There. I said it.
The terminology surrounding abortion debates has been bothering me. Anti-abortion, pro-abortion, pro-choice, pro-life, anti-life, anti-choice. I mean, come on. It's at the stage where the labels are meaningless.
I wonder how it started? I imagine it began with the pro-abortion vs. anti-abortion duo. Then the pro-abortion side figured it sounds a lot more marketable to be pro-choice (perhaps after the anti-abortion side began casting disparaging comments about those happy-baby-murderers on the other side.) Then the anti-abortion side said, ok, you're pro-choice? Well, we can one-up you because we are pro-life! How's that for marketable?! Then each side fully adopts their different paradigm, casting aspersions on the other as anti-choice or anti-life. This seems like a feasible order of events, but I don't really know what transpired. What I do know is the current rhetorical situation is useless.
I've heard those who support the legal availability of abortion object to the description of their position as "pro-abortion." The objection is that they are not enthusiastic about abortion, not advocating some kind of wild baby-killing spree at all and so are not really "pro" abortion. Just pro-choice. But they're not. Not really. Are they pro-choice-in-general? All choice is good, even if someone chooses evil? Are they ok with their children choosing to do crack? (As in, they may disapprove of their child's actions, but would defend to the death their child's right to legally choose to do it?) Are they ok with legislative approval for any choice whatsoever as long as the person really thought deeply about it first? Not usually, no. They are not pro-choice-in-all-circumstances.
Nor does it make sense to call their opponents anti-choice. I've never yet met a person who is ideologically opposed to the concept of choice. Nor have I met anyone who is against all availability of choice in all circumstances. Continuing in this vein, I have not met anyone who is anti-life in general, although I have encountered a few who fervently believe that the world would be better if humans died out. Those who support abortion may have a warm and fuzzy approach to all life, plant, animal and human, outside this case of human life in the womb. They might donate to charities, feed the poor, care for the sick and elderly, campaign to rescue those threatened with death for political reasons or in situations of armed conflict. A pro-life person in the abortion debates may not be pro-life absolutely. They may not be vegetarian (in which case a more accurate descriptor may be pro-human-life.) They may support the death penalty in certain circumstances. They may concede the necessity for war at times.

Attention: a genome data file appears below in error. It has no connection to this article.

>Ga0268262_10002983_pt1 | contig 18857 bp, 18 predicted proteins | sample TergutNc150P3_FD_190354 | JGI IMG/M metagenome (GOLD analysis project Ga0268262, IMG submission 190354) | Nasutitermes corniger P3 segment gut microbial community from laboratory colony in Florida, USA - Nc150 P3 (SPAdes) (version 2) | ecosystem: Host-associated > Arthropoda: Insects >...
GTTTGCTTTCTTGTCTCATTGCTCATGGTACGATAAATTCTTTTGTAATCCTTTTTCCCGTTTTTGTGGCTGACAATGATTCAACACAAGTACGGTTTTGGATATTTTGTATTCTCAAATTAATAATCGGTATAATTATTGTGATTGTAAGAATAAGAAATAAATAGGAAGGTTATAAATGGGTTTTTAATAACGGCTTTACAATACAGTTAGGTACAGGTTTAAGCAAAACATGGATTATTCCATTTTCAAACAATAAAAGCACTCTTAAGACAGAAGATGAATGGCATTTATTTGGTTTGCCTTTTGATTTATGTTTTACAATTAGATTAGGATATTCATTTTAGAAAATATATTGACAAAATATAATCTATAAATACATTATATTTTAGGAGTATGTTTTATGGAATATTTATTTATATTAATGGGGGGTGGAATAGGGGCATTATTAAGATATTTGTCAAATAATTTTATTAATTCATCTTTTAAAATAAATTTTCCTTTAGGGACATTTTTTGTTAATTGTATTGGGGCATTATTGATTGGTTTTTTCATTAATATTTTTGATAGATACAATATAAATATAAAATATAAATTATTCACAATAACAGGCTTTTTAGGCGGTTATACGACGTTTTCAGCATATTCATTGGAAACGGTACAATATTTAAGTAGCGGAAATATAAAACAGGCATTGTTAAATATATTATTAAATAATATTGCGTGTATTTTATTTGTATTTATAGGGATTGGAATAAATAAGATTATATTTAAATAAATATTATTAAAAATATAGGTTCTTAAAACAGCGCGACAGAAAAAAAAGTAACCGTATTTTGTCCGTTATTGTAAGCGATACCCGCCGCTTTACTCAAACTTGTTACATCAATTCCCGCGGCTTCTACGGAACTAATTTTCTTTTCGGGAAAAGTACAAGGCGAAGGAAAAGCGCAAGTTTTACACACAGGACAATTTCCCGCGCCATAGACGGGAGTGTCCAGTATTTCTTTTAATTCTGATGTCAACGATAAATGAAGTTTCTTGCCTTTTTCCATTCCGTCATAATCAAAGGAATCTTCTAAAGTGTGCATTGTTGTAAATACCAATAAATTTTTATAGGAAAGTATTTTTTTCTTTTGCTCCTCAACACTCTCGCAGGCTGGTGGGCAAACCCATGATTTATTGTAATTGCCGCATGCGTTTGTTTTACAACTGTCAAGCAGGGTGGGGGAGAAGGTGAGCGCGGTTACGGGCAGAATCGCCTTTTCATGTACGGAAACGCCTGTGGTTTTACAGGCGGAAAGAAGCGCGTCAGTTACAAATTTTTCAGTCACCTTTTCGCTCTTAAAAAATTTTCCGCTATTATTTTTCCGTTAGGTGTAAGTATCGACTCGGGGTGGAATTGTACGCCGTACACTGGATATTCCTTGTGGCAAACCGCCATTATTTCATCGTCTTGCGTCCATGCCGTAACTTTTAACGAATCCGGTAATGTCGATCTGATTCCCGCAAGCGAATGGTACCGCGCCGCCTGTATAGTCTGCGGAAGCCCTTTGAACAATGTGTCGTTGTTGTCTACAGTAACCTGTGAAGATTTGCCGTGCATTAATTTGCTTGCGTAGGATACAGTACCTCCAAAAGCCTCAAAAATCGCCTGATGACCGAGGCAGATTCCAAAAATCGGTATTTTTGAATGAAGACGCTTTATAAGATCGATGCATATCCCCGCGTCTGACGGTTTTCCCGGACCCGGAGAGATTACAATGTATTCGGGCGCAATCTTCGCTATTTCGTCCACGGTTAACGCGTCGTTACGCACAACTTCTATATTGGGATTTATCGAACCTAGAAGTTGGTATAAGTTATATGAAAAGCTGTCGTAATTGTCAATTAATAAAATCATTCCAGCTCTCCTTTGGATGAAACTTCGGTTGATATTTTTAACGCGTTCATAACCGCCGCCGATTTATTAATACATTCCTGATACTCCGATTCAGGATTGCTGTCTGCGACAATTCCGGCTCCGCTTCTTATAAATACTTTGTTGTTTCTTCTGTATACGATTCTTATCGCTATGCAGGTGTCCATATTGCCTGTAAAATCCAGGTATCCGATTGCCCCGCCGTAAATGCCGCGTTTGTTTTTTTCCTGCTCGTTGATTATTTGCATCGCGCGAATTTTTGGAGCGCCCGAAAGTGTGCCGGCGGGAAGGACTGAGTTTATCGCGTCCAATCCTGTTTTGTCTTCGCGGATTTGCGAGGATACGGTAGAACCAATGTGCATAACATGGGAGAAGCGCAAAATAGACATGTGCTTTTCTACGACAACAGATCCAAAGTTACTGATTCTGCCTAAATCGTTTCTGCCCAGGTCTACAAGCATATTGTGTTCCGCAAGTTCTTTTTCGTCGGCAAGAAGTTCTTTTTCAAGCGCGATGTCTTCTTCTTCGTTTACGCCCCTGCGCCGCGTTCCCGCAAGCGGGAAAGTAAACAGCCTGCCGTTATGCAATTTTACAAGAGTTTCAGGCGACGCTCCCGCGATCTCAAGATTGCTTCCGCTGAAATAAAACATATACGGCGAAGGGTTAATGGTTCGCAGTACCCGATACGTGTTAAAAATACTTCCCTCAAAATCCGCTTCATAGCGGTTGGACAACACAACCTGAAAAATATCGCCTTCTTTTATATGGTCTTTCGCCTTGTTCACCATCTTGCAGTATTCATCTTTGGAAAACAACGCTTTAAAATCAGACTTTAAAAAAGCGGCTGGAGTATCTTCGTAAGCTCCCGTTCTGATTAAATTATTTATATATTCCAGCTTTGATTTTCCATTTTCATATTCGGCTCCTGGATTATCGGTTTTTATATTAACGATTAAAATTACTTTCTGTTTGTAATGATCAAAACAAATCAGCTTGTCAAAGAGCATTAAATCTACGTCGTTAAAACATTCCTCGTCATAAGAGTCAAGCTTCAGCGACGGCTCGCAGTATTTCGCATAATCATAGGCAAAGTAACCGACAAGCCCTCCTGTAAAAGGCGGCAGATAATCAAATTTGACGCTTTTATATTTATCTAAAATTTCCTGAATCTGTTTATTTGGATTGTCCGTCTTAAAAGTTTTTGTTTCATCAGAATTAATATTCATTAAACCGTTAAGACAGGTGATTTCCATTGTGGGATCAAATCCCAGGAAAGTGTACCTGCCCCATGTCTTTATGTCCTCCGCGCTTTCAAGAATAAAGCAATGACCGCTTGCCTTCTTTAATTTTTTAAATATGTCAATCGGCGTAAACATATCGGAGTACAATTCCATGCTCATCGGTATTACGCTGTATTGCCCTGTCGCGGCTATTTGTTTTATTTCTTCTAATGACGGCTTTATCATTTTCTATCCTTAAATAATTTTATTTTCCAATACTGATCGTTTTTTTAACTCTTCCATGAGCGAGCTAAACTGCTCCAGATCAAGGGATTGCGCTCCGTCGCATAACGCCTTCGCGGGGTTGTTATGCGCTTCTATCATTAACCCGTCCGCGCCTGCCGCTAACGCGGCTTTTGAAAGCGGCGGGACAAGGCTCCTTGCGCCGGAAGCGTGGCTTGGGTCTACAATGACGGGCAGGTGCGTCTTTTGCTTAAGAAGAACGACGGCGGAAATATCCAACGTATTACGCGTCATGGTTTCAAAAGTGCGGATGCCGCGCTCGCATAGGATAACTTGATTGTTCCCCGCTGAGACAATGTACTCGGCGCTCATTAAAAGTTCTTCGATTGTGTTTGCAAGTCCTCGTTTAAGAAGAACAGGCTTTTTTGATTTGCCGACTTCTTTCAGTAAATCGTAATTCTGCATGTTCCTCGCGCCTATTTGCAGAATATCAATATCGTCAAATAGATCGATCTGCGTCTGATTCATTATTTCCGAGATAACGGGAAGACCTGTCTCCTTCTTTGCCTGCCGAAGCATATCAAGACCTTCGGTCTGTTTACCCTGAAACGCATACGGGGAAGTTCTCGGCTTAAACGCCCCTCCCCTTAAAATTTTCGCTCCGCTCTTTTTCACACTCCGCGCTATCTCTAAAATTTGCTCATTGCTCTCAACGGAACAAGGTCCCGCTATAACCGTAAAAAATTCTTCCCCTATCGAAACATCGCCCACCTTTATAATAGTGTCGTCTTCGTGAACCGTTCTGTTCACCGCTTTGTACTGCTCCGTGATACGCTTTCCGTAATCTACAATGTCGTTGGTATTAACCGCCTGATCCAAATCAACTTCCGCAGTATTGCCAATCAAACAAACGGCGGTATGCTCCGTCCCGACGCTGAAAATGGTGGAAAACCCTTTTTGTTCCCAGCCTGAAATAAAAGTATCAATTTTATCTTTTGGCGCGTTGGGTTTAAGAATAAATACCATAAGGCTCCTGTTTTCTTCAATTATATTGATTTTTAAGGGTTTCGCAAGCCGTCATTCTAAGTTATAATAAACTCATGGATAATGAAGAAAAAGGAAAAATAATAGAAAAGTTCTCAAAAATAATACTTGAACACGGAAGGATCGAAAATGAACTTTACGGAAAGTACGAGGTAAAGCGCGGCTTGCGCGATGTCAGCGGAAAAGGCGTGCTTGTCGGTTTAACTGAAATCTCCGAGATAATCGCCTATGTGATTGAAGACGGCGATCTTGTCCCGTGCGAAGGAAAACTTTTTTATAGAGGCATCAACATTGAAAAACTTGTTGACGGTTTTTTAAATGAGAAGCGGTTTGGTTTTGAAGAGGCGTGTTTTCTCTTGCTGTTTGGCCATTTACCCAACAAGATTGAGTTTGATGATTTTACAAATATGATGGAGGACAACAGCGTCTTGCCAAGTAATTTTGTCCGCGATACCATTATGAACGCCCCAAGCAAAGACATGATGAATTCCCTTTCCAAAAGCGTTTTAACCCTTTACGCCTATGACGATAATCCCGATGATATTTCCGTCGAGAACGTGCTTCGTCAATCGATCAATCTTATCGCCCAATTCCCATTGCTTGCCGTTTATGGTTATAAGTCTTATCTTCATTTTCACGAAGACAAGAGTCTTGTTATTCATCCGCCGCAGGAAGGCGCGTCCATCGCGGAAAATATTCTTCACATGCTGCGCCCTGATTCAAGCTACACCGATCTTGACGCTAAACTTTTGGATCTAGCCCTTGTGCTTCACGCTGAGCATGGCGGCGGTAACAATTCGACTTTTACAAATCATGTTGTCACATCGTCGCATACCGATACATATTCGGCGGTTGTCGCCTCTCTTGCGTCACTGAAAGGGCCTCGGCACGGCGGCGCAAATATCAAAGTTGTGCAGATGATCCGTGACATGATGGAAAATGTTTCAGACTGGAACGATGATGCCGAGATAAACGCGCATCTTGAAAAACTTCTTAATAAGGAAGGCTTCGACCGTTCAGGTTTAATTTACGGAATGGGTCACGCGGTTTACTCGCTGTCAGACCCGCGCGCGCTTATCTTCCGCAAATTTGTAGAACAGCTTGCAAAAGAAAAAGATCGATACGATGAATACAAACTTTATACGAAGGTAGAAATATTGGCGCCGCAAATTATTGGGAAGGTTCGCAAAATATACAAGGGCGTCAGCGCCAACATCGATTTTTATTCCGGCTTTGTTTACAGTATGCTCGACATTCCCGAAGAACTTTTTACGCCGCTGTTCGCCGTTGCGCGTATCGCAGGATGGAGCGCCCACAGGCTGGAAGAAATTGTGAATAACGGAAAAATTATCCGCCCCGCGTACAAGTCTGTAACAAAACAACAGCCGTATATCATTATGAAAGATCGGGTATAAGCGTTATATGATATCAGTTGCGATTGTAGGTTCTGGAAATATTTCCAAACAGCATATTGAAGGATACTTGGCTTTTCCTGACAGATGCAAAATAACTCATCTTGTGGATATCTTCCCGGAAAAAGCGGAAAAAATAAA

Each side is trying to claim a larger slice of the values pie. It is ridiculous and it ought to stop.
Let us be very clear with our terminology. What is happening now simply fogs the debate and many on either side descend into hysterical name calling. Yes, the issue of abortion touches on other, wider issues, but dialogue is hindered by the way those issues stand in for detailed and precise communication.
We do not need to determine whether one side is made up of gleeful baby-killers and the other of dour woman-haters. What needs to be determined is whether abortion should be legally available. Making something legal provides it a governmental, and therefore societal, stamp of (moral) approval. Thus, the moral status of the unborn human (a.k.a. the fetus) must be addressed and weighed, in addition to questions regarding women's bodily integrity.
When it comes to this, the only two standpoints are pro-abortion and anti-abortion. These two labels encompass the spectrum of views in a concise and precise manner. This is a political discussion with specific applications. Think of it with the missing words:
PRO-the-legal-availability-of-ABORTION, and ANTI-the-legal-availability-of-ABORTION. Thus, the pro-abortion side includes those who support the legal availability of abortion in limited circumstances (for example, in cases of incest or before 13 weeks gestation.) We do not need to know how much or to what extent a person in their camp loves all life or accepts all choice. It is inconsequential. So let's stop it with the great meta-labels.
So, whatever side you're on... take a stand for clarity. Take a stand for the precision with language that will actually enable discussion and decision.
And, for the love of all that is holy, please do not use scientific terms if you don't understand what they mean. (I'm talking to you, pro-abortion people who use the term "zygote" willy-nilly.)